Gastric tumours of the intestinal type are associated with the presence of chronic inflammation of the gastric mucosa, which causes chronic atrophic gastritis and intestinal metaplasia. H. pylori is the causal factor most associated with the onset of this inflammation. However, other environmental factors may also contribute23. Taking this into account, the intestinal type is expected to be more related to smoking and alcohol consumption. This assumption was not confirmed in our cases, since both types had a positive association. The major prevalence of diffuse tumours, over 63%, and the role of H. pylori as a confounding variable may have impaired the analysis of this association.

Low socioeconomic status is associated with a higher incidence and mortality of numerous diseases, including gastric cancer24. Level of education is one of the ways to classify the socioeconomic conditions of a population25. We did not find association of low level of education with risk of gastric cancer. The study design, with the use of hospital controls that end up presenting more similar socioeconomic characteristics, may have influenced the result found. Another factor to be considered is the high prevalence of H. pylori infection in the entire Brazilian population. As in Brazil, and in other developing countries, the infection is not restricted only to those with the most disadvantaged socioeconomic conditions, its role as a causal agent ends up appearing in all socioeconomic strata.

In case-control studies, the selection of participants is a major challenge to minimize the occurrence of any bias. In this study, all individuals in the case-control group were recruited in the same hospital, which is an important reference center. This increases the likelihood of groups being comparable in terms of willingness to participate in the study, willingness to provide information and to answer the questionnaire, as well as their own knowledge of the history of smoking and alcohol consumption. Thus, the occurrence of classification and recall bias may have occurred in a similar way in both groups, leading to a random or non-differential bias. The applied questionnaire was developed in order to facilitate the recall of information and to standardize the quantification of consumption.

In the study of gastric adenocarcinomas, H. pylori infection, low fruit and vegetable intake and high salt intake are confounding factors. The prevalence of H. pylori infection in the Brazilian population is high, and its research in the control group and characterization of the bacterial strain would imply the performance of other diagnostic tests. The characterization of feeding patterns is difficult and complex and should be evaluated by specific questionnaires26. In addition, many patients with gastric tumours alter their eating habits due to the symptoms of the disease. In case-control studies, this fact leads to an important recall bias and incorrect cause associations between diet and tumour development by the participants.

The present study has the merit of having the largest sample in Brazil, with a number of participants comparable to other studies conducted in the world16,27,28. The data were collected prospectively as part of a large project related to the study of carcinogenesis that resulted in other studies. Our results are consistent with those found in other studies with consistent values and trends. Discordant values occurred in analyses with subgroups composed of few individuals. Smoking was associated with a higher risk of developing gastric cancer, especially in the proximal location, with current consumption and higher dose. Alcohol consumption also presented higher risk, with the highlight that the risk was higher in former consumers than in current consumers.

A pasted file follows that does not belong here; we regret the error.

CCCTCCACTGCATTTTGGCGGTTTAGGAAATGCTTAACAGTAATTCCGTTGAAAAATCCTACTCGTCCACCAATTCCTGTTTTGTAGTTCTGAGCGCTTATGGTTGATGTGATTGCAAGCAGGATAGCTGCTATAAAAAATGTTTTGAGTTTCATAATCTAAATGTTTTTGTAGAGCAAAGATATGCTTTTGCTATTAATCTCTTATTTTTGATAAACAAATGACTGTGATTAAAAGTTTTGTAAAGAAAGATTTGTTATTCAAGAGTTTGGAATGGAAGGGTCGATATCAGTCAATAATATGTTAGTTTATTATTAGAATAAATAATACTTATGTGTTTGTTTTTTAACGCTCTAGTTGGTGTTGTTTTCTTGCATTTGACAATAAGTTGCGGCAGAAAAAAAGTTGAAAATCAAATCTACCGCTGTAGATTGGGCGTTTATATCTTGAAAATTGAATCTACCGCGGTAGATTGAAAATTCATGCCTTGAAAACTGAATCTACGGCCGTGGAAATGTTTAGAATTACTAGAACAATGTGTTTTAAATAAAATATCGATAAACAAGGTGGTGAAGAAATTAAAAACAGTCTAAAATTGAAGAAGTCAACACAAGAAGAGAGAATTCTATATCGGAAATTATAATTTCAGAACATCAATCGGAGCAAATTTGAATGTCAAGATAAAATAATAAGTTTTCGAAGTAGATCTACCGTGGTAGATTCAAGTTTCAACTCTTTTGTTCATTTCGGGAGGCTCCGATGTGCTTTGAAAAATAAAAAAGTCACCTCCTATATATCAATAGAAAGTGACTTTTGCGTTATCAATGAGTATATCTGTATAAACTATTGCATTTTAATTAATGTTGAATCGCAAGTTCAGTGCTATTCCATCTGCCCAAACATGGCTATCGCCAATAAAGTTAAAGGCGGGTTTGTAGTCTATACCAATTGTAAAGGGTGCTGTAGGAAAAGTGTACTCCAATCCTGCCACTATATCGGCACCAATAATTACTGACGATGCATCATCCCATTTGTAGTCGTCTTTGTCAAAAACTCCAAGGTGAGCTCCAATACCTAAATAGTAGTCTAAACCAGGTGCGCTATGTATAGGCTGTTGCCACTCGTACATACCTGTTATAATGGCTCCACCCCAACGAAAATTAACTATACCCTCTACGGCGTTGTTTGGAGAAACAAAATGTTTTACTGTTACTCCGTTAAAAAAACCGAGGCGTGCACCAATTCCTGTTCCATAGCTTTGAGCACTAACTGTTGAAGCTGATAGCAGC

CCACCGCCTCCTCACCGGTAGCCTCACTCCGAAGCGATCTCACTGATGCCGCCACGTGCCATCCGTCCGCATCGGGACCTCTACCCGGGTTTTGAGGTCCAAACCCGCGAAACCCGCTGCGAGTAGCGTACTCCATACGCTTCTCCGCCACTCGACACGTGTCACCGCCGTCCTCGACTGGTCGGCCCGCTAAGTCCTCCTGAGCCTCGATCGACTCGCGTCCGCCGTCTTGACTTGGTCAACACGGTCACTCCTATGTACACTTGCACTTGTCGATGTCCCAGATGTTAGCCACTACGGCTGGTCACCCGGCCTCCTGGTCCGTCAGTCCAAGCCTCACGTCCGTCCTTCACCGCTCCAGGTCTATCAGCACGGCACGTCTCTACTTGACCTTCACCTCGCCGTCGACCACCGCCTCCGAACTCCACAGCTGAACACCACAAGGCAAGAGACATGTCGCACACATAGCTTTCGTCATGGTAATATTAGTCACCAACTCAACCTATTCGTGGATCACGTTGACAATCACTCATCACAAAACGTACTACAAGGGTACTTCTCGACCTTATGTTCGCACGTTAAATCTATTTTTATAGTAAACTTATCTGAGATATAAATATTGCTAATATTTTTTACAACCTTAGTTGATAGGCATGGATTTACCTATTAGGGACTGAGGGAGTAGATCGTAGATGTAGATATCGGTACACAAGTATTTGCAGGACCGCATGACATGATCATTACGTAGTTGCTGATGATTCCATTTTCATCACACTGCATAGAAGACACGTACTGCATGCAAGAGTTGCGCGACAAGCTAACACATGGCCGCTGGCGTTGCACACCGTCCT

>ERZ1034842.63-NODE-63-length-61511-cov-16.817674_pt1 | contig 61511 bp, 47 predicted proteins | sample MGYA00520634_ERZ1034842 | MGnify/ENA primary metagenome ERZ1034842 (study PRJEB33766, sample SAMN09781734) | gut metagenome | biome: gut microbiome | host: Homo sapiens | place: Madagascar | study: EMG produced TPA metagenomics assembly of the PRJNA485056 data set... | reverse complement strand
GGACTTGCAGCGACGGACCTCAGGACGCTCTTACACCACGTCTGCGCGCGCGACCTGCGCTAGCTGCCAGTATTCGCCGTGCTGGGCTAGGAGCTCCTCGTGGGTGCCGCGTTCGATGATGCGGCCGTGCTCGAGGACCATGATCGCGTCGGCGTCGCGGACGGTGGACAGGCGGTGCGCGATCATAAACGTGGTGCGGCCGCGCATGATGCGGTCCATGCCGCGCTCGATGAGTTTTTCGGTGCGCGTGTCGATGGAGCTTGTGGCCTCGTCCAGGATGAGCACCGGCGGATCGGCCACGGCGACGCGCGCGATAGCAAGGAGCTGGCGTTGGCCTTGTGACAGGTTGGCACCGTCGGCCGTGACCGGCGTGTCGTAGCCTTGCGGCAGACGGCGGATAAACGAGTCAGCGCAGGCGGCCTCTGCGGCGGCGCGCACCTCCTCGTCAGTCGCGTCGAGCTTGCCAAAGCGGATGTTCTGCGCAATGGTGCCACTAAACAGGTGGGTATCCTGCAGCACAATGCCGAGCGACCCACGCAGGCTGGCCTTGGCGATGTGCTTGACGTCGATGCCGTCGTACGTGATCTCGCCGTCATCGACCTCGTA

The recent classification of gastric adenocarcinomas, based on the molecular profile29, opened a new possibility for the evaluation of risk factors, such as smoking and alcohol consumption in gastric carcinogenesis. There are already examples of tobacco-related molecular differences that may influence tumour biology, triggering or potentiating carcinogenesis and leading to a change in prognosis30. Doubts as to whether this result suggests that smoking-related tumours represent distinct molecular phenotype or whether the changes resulting from smoking in the tumour environment cause such poor prognosis remain open to discussion.

CONCLUSIONS

This study confirmed smoking and alcohol consumption as risk factors for the development of gastric cancer, with no predilection for histological type and location of the lesion. The simultaneous consumption of both potentiates the risk. Level of education has not been shown to be a risk factor.

Based on Marcus F.K.P. Ramos Master's dissertation thesis entitled “Factors associated with the risk of developing gastric adenocarcinoma - case-control study” presented in the Preventive Medicine program at the University of São Paulo Medical School in the year 2017.

It did not have research funding. Presented in the category of oral presentation at the 11th World Congress of Gastric Cancer, São Paulo, 2015.

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Received: November 20, 2017; Accepted: December 14, 2017

CORRESPONDING AUTHOR: Marcus Ramos, Av. Doutor Arnaldo 455, 2 Andar Sao paulo - São Paulo - Brasil 01246-953 - Tel:30617285 E-mail: marcus.kodama@hc.fm.usp.br

ulyssesribeiro@terra.com.br

yukariviscondi@yahoo.com.br

brunozilb@uol.com.br

icecconello@hotmail.com

jelufnet@usp.br